I stand and breathe in the oxygen these trees are making for me. I exhale some carbon for them. We feed each other. I feel so whole in the green silences, as I always do, as if I found something I forgot I was missing. In the wildness, I can let myself be me in a way I cannot in the world of people. The trees watch me with no judgment, no agenda, and I whisper promises we cannot keep to the leaves that flutter like fragments of paper above me. We could learn from the trees, ways of being that could save our souls. To watch and listen and let others be. To stand firm, but without malice or judgment. To understand our place and the larger picture we fit into. To love without destruction. I want to fill myself with the trees, with their knowledge and patience and beauty, and carry it with me like a talisman against all of the things I cannot change. I lift my arms above my head, like a child begging to be picked up, waiting to be anointed. Trying to slip my fingers into this awesome silence, offering my prayers and holy words to the caverns of leaves and branches above.

The sun is low. As I turn and walk on, the chime of bells from a campus building swells into the silence, the capstone of the sanctuary's architecture. There is still hope. There has to be.

"Look and listen for the welfare of the whole people and have always in view not only the present but also the coming generations, even those whose faces are yet beneath the surface of the ground- the unborn of the future Nation." ~ The Constitution of the Iroquois Nations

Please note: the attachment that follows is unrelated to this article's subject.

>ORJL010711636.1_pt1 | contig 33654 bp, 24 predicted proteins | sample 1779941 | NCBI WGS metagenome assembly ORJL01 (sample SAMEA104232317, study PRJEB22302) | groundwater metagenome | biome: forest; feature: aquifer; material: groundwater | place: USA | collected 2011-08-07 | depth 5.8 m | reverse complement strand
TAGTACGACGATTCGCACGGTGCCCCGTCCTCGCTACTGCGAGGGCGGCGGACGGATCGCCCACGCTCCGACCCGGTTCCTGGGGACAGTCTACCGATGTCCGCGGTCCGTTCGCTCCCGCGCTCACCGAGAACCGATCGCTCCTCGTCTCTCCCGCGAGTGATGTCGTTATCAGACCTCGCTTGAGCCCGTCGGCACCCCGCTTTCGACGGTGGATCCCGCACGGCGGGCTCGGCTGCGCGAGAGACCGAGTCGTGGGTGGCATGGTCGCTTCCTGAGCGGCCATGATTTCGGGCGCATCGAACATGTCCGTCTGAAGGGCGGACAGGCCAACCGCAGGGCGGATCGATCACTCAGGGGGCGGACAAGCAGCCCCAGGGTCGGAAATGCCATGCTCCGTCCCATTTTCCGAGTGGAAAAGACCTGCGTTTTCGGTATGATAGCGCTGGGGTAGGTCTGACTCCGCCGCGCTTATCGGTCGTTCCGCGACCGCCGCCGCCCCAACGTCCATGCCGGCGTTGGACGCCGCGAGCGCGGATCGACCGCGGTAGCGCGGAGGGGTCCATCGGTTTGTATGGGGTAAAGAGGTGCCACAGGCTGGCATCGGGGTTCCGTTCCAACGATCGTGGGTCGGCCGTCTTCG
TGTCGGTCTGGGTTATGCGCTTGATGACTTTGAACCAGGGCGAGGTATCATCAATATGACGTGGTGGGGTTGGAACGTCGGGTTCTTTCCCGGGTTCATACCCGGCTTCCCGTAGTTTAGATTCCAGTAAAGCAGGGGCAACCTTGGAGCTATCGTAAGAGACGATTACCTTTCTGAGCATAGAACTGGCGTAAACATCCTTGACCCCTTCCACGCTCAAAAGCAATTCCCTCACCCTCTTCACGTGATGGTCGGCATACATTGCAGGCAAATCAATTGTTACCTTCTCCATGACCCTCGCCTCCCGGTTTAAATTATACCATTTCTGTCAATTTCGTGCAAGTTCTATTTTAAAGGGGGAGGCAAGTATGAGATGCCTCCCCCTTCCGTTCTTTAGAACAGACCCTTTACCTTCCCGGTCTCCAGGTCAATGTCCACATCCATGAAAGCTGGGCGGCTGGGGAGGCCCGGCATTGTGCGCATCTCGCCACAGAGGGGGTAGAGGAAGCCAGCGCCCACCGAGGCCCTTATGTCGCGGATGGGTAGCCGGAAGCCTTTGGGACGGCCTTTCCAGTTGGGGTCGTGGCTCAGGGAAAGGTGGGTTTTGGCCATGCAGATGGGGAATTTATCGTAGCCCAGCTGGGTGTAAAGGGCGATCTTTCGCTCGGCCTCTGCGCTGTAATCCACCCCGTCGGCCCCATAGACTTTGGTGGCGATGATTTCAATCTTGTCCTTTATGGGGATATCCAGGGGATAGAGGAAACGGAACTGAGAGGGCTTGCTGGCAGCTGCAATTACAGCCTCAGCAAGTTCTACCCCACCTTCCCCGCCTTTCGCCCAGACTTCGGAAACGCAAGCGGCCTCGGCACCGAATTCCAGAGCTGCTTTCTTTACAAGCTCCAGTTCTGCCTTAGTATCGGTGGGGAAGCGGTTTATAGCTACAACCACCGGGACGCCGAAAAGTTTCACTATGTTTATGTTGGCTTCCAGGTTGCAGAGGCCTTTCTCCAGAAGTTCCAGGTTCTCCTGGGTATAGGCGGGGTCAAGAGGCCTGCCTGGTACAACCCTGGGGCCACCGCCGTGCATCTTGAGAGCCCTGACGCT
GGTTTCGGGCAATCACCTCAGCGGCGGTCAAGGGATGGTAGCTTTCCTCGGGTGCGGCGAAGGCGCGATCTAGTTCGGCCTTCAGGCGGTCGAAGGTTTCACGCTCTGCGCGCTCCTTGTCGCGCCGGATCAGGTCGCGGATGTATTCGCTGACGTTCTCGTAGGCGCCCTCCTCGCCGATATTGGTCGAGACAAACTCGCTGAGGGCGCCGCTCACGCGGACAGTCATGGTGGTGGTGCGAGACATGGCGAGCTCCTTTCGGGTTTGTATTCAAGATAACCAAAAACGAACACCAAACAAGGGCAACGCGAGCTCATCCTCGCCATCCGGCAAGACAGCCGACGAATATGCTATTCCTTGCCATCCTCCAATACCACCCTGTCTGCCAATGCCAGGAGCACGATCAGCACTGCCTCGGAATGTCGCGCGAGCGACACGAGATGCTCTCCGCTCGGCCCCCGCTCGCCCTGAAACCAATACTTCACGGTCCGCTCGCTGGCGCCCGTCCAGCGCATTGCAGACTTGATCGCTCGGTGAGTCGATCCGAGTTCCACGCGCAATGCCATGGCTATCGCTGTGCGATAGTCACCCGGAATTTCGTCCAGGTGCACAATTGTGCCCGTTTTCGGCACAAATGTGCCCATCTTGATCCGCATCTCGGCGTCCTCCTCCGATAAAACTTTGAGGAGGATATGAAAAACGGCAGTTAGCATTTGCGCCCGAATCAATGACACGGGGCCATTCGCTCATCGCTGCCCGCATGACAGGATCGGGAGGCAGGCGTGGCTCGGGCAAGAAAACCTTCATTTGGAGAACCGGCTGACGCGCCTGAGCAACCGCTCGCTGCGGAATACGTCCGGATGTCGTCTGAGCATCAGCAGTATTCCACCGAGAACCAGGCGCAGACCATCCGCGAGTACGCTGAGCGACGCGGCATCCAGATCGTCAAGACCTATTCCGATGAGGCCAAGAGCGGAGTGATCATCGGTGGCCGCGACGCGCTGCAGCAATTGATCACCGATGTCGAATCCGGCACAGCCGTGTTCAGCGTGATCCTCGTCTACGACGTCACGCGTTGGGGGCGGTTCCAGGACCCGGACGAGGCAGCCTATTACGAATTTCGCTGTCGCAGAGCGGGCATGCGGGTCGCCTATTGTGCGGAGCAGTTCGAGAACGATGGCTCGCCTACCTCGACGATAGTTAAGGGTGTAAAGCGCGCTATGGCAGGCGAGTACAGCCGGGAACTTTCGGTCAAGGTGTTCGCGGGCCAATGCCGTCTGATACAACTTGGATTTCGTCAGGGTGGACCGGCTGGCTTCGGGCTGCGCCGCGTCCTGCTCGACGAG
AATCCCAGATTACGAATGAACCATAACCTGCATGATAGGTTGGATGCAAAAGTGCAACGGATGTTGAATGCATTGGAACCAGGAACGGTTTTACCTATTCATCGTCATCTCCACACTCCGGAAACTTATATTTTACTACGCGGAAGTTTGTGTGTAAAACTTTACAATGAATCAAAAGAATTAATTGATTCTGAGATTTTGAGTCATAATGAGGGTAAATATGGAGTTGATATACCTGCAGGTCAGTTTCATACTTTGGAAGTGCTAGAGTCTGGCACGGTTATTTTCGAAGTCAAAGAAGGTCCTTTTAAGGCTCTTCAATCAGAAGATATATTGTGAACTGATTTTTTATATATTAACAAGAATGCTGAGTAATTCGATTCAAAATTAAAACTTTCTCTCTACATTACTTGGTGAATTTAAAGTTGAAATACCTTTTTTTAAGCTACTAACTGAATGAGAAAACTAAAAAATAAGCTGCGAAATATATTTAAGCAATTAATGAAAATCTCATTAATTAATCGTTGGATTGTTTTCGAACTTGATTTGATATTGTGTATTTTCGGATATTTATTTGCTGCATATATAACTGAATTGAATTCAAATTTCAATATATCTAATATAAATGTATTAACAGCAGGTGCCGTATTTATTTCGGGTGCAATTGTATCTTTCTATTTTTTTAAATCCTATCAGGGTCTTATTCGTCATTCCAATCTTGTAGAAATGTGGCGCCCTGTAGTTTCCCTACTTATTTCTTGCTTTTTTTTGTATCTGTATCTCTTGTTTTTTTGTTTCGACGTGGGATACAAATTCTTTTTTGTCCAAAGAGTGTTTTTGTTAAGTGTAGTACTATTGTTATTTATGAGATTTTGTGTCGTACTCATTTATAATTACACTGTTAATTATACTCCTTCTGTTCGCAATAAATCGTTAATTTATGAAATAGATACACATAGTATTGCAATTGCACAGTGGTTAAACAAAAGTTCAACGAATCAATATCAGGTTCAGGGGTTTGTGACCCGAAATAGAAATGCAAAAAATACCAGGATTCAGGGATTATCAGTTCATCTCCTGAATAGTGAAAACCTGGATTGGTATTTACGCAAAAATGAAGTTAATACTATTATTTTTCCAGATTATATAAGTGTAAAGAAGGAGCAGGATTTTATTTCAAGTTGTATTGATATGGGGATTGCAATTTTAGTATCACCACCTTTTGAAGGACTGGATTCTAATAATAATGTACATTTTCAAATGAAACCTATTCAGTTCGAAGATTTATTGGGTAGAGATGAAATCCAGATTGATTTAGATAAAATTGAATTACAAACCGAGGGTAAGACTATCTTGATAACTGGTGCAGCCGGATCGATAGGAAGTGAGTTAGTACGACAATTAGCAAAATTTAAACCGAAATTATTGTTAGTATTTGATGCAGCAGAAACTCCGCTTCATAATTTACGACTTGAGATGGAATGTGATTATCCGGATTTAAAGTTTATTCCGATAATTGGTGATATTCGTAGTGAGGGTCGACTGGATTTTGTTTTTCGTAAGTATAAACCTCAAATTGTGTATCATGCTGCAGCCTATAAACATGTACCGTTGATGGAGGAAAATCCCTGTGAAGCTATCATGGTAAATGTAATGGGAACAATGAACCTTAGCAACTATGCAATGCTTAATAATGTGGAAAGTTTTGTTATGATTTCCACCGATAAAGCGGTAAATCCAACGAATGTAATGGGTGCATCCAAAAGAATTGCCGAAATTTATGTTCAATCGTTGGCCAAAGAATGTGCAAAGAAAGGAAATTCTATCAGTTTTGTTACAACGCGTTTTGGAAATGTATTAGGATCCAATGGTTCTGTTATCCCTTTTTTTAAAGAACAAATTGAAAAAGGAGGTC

Friday, April 4, 2014


Tonight was a night of stress, where it all seemed to go wrong. My paper wasn't coming out right, another project not even started, and then I found I didn't get into the class I need this summer. It's always right when I think I have everything under control that I trip on the rug and fall flat. Deep breath. Inhale. Exhale. Quick prayer. Jesus, give me some of that strength. Or turn my water into wine. Literally or figuratively, either one works for me.

I remind myself that these shake-ups are good because they ask me to trust, they help me remember that it is ok not to be in control. It doesn't mean I don't hate them though. I cry a bit and eat some ice cream and say some more prayers as Nate looks over my paper (God, bless him for not killing my crazy and emotional self when I get like this) and then I lean into the quiet again and get back to business. My stomach is roiling less feverishly now and I even feel slightly relaxed, but the tears are hiding just behind the ridge and I know that stress weight on my shoulders will stay with me all weekend as I check my email, hoping for a tiny miracle. But tonight: Pray. Write. Eat ice cream. Heal. Start again tomorrow.